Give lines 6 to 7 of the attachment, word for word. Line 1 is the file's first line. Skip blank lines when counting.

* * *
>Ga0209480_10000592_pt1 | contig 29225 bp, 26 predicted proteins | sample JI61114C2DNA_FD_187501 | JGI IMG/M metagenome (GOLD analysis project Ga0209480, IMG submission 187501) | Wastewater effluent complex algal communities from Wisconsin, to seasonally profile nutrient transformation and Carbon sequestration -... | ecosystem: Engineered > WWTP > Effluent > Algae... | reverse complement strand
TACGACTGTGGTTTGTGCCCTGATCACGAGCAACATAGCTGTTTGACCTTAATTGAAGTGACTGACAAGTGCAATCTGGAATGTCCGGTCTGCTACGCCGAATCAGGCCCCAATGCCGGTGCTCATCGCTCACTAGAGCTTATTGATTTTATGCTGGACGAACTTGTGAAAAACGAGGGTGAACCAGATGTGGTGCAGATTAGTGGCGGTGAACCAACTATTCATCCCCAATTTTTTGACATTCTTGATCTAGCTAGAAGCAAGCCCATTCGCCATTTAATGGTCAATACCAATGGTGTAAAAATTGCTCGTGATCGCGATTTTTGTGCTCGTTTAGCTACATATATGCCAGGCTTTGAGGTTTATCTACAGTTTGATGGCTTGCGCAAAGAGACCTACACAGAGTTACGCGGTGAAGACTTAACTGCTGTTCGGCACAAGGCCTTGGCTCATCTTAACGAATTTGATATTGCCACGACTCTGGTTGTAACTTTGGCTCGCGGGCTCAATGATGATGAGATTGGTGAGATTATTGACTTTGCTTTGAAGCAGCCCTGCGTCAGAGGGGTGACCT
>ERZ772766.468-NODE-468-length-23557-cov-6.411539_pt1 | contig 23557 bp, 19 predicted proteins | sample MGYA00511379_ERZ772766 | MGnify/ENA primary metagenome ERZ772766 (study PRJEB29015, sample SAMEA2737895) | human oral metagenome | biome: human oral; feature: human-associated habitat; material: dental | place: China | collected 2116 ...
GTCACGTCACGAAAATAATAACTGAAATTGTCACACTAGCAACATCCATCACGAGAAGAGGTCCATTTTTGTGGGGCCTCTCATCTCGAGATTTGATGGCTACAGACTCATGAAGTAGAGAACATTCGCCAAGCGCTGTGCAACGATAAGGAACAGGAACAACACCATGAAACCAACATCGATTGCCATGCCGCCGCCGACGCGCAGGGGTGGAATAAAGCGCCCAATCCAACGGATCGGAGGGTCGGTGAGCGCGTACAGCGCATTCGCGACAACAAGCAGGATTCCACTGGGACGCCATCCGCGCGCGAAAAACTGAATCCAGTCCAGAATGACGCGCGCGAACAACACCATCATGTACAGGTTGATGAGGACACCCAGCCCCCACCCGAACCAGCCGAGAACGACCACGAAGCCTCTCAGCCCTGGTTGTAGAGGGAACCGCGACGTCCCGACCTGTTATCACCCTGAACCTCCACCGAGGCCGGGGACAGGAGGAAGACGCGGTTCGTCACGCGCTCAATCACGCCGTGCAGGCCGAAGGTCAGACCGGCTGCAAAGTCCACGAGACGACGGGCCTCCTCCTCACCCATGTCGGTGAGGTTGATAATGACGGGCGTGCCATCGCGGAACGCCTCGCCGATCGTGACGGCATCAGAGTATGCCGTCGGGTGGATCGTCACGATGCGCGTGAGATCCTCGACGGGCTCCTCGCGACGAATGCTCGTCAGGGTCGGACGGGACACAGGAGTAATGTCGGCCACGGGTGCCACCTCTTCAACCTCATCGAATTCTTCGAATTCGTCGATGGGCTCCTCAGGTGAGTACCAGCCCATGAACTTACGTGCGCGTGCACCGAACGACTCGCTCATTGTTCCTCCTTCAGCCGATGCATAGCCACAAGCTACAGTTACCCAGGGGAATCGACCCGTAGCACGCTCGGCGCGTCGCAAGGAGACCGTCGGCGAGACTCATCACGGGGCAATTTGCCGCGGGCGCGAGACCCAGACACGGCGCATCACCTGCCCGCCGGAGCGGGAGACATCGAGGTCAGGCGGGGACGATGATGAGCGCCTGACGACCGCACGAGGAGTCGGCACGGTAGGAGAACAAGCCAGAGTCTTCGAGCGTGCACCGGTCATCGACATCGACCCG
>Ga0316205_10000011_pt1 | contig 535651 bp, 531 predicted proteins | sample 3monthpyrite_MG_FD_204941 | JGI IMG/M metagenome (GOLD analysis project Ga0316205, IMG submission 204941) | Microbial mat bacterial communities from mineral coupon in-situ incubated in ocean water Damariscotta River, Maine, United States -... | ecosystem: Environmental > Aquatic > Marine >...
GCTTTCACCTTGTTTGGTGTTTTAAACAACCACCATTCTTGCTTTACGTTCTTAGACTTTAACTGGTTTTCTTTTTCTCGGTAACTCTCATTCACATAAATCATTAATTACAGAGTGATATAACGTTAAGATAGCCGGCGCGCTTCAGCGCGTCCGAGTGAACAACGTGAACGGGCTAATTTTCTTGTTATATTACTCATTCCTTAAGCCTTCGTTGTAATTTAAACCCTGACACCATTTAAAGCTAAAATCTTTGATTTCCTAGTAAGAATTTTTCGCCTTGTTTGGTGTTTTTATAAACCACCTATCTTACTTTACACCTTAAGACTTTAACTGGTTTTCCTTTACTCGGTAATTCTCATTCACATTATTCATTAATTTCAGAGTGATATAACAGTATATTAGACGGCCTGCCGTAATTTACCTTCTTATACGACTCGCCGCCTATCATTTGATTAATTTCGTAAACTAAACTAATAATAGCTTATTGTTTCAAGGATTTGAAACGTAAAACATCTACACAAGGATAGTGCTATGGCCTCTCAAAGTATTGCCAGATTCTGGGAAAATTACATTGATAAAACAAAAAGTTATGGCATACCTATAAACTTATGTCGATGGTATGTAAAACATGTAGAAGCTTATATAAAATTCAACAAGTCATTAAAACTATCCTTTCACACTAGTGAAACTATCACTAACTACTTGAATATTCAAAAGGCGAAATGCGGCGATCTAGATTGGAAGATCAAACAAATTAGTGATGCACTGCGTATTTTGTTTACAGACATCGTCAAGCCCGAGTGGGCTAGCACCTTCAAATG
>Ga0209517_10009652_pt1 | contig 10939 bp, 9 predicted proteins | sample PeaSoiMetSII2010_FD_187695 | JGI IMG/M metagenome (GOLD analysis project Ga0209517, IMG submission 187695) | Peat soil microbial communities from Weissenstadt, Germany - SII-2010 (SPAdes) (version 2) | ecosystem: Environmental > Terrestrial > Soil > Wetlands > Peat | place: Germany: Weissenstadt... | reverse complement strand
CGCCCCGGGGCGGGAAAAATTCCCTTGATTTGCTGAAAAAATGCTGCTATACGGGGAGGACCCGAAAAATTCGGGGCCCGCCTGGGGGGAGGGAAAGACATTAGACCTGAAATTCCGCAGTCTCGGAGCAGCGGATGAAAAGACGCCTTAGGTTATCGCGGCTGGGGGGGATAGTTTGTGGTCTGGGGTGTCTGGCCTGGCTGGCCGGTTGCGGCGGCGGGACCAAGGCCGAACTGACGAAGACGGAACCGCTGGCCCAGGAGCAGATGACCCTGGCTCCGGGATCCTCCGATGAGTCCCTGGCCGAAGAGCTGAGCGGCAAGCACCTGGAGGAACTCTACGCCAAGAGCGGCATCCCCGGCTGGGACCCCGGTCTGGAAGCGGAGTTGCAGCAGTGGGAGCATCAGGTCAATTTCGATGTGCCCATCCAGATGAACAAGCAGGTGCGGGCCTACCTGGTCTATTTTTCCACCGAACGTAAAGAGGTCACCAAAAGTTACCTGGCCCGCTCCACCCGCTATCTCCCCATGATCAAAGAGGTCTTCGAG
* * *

GCTTTCACCTTGTTTGGTGTTTTAAACAACCACCATTCTTGCTTTACGTTCTTAGACTTTAACTGGTTTTCTTTTTCTCGGTAACTCTCATTCACATAAATCATTAATTACAGAGTGATATAACGTTAAGATAGCCGGCGCGCTTCAGCGCGTCCGAGTGAACAACGTGAACGGGCTAATTTTCTTGTTATATTACTCATTCCTTAAGCCTTCGTTGTAATTTAAACCCTGACACCATTTAAAGCTAAAATCTTTGATTTCCTAGTAAGAATTTTTCGCCTTGTTTGGTGTTTTTATAAACCACCTATCTTACTTTACACCTTAAGACTTTAACTGGTTTTCCTTTACTCGGTAATTCTCATTCACATTATTCATTAATTTCAGAGTGATATAACAGTATATTAGACGGCCTGCCGTAATTTACCTTCTTATACGACTCGCCGCCTATCATTTGATTAATTTCGTAAACTAAACTAATAATAGCTTATTGTTTCAAGGATTTGAAACGTAAAACATCTACACAAGGATAGTGCTATGGCCTCTCAAAGTATTGCCAGATTCTGGGAAAATTACATTGATAAAACAAAAAGTTATGGCATACCTATAAACTTATGTCGATGGTATGTAAAACATGTAGAAGCTTATATAAAATTCAACAAGTCATTAAAACTATCCTTTCACACTAGTGAAACTATCACTAACTACTTGAATATTCAAAAGGCGAAATGCGGCGATCTAGATTGGAAGATCAAACAAATTAGTGATGCACTGCGTATTTTGTTTACAGACATCGTCAAGCCCGAGTGGGCTAGCACCTTCAAATG
>Ga0209517_10009652_pt1 | contig 10939 bp, 9 predicted proteins | sample PeaSoiMetSII2010_FD_187695 | JGI IMG/M metagenome (GOLD analysis project Ga0209517, IMG submission 187695) | Peat soil microbial communities from Weissenstadt, Germany - SII-2010 (SPAdes) (version 2) | ecosystem: Environmental > Terrestrial > Soil > Wetlands > Peat | place: Germany: Weissenstadt... | reverse complement strand